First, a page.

Finas should be privatised. When this happens, there will be less red tape and less government procedures. Decisions can be made more quickly and efficiently. When you have to raise your own funds, you will be creative and efficient. But then again the government may have its own valid reason for not privatising Finas. I would like to see Finas taking more initiative to get foreign companies to shoot their films here and get these companies to work with the local production houses. There will be transfer of technology.
Do you think the media is doing enough to develop the local film industry?
Some play favourites. They go all out to criticise a producer’s film. But when it comes to a certain producer, they hesitate to criticise his film. I wonder why? Some journalists purposely look for flaws and write negative reviews. You cannot deny negative reviews attract more readers than positive reviews. For the film industry to thrive, the media needs to be fair.
More on Hikayat Merong Mahawangsa
Storyline: An arranged marriage between a prince from Rome and a princess from China is supposed to take place in Langkasuka in northern Malaysia. Before the marriage vows can be exchanged, pirates kidnap the princess and hold her for ransom. Enter the brave warrior Merong Mahawangsa to rescue the princess.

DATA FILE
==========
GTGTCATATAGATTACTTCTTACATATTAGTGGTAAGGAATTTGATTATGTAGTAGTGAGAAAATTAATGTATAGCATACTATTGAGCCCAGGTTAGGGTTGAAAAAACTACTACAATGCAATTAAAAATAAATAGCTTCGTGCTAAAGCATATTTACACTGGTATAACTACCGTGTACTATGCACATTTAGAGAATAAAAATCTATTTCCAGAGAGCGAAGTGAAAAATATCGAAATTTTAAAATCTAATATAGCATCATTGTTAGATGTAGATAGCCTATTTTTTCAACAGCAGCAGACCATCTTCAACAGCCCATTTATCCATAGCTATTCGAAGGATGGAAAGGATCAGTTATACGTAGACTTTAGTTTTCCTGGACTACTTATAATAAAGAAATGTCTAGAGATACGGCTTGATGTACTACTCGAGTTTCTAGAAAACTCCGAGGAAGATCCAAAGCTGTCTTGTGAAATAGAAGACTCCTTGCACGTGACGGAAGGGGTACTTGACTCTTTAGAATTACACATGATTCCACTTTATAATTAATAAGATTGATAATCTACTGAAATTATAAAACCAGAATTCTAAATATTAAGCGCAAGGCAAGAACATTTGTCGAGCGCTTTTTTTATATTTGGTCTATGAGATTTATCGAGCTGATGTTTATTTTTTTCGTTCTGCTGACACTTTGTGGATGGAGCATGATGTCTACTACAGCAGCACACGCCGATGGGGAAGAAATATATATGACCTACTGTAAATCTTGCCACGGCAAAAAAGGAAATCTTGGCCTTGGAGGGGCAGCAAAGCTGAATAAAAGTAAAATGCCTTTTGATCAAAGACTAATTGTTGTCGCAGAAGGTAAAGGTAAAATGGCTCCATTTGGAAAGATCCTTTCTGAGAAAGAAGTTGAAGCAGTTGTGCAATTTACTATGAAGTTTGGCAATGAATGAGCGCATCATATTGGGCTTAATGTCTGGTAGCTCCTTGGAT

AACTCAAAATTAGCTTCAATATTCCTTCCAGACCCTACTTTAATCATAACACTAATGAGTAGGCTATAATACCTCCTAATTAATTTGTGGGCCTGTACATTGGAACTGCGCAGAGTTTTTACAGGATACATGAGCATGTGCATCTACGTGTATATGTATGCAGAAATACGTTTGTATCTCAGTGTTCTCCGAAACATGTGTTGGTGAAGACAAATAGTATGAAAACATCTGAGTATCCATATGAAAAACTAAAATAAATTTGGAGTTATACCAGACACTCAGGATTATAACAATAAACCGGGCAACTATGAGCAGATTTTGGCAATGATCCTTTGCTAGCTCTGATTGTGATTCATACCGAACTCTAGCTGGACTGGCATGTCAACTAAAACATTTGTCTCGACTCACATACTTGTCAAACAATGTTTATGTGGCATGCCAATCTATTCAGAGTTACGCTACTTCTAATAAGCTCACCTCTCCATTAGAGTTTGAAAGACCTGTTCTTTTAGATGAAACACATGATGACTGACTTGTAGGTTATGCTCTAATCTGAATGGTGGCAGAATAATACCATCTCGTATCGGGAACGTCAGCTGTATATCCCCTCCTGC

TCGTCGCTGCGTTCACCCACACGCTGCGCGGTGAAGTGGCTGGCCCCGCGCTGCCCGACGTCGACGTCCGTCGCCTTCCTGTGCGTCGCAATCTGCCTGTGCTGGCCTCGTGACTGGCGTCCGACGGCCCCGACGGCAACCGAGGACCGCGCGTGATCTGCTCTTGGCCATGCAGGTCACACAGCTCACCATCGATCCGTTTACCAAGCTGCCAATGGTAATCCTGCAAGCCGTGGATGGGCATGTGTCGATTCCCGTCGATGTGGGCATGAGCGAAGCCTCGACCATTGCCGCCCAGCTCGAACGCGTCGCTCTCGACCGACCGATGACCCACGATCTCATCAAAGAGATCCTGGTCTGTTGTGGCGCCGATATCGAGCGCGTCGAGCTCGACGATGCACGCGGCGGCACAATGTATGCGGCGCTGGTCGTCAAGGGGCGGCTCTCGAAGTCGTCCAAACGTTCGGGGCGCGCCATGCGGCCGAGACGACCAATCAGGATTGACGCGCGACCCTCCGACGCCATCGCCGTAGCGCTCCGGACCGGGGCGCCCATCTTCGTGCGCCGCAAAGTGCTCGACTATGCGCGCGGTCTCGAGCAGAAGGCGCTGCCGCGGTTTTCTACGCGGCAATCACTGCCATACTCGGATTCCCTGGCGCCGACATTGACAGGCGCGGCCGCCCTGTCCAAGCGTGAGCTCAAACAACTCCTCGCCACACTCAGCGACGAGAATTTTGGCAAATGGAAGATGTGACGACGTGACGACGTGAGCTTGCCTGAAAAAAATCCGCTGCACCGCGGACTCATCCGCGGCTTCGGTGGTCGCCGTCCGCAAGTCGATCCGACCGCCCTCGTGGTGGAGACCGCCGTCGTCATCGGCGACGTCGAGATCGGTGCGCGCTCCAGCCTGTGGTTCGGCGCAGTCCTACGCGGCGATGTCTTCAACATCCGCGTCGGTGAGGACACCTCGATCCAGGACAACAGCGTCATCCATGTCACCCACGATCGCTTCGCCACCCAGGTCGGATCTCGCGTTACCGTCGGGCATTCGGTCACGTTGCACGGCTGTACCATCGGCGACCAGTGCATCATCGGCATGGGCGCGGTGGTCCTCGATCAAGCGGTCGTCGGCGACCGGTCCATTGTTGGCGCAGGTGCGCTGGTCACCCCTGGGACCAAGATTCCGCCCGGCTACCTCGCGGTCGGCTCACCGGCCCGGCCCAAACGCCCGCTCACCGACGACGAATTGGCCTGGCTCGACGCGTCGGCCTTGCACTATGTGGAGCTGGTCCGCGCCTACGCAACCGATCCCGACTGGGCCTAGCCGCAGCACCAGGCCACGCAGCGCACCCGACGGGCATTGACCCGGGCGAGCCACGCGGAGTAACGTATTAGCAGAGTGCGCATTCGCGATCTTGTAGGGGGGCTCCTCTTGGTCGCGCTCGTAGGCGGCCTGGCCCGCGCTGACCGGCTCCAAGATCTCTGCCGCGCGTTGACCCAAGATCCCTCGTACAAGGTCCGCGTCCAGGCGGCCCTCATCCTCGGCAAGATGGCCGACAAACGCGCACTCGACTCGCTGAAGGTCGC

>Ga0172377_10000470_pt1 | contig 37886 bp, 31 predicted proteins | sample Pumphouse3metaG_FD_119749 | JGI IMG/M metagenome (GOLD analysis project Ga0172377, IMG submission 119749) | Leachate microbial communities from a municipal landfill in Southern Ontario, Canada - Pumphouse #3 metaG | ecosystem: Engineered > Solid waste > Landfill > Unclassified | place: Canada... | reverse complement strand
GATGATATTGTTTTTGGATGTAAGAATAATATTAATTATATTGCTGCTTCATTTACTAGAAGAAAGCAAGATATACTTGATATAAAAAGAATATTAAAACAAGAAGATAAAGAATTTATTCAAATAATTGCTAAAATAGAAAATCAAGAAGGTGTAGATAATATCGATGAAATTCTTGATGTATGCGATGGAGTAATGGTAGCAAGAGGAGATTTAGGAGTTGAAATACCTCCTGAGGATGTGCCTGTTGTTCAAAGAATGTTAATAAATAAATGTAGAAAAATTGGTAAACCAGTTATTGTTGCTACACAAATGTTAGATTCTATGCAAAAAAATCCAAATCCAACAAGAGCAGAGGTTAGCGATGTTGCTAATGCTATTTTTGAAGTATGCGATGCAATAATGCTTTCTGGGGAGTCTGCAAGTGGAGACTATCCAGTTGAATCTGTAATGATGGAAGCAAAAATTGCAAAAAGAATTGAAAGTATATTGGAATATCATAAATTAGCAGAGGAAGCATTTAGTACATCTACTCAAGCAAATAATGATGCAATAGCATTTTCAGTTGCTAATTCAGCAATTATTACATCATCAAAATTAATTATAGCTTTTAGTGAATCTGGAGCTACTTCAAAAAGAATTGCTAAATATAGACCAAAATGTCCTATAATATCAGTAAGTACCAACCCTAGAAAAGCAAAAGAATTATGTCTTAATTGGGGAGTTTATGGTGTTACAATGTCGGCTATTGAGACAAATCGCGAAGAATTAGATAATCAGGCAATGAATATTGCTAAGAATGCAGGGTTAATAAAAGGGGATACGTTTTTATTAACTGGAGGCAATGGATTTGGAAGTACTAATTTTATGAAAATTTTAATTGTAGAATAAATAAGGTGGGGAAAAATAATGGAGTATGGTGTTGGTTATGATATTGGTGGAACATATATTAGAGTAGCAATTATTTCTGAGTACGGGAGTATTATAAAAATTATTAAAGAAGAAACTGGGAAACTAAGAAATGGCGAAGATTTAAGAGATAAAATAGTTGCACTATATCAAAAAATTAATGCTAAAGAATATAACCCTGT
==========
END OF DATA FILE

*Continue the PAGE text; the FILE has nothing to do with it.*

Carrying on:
Director: Yusry Abdul Halim
Executive producers: Norman Abdul Halim, Yusry Abdul Halim and Edry Abdul Halim Cast: Stephen Rahman Hughes, Ummi Nazeera, Rahim Razali, Jehan Miskin and Khir Rah
Friday, February 18, 2011
I interview the talented director U- Wei who talks about his movie Hanyut. The story appears in the sun on Wednesday Feb 16. The story had a longer version on line compare to the print version.
Firm handle on life
Director U-Wei Saari believes in making movies that force viewers to think and ask questions
BY BISSME S.
"I cannot forget." The lead character uttered those words in the last scene of the movie Hanyut/Almayer's Folly. And sufficient to say those words describe my feelings about Hanyut.
I simply cannot forget Hanyut. Some scenes from Hanyut linger in my mind days after watching the film. Subtly, they have haunted me, persuading me to watch Hanyut, again. But it'll have to wait as Hanyut will officially hit the cinemas only at the end of the year.
theSun was one of the few media that were invited to watch the rough cut of Hanyut from the beginning till the end.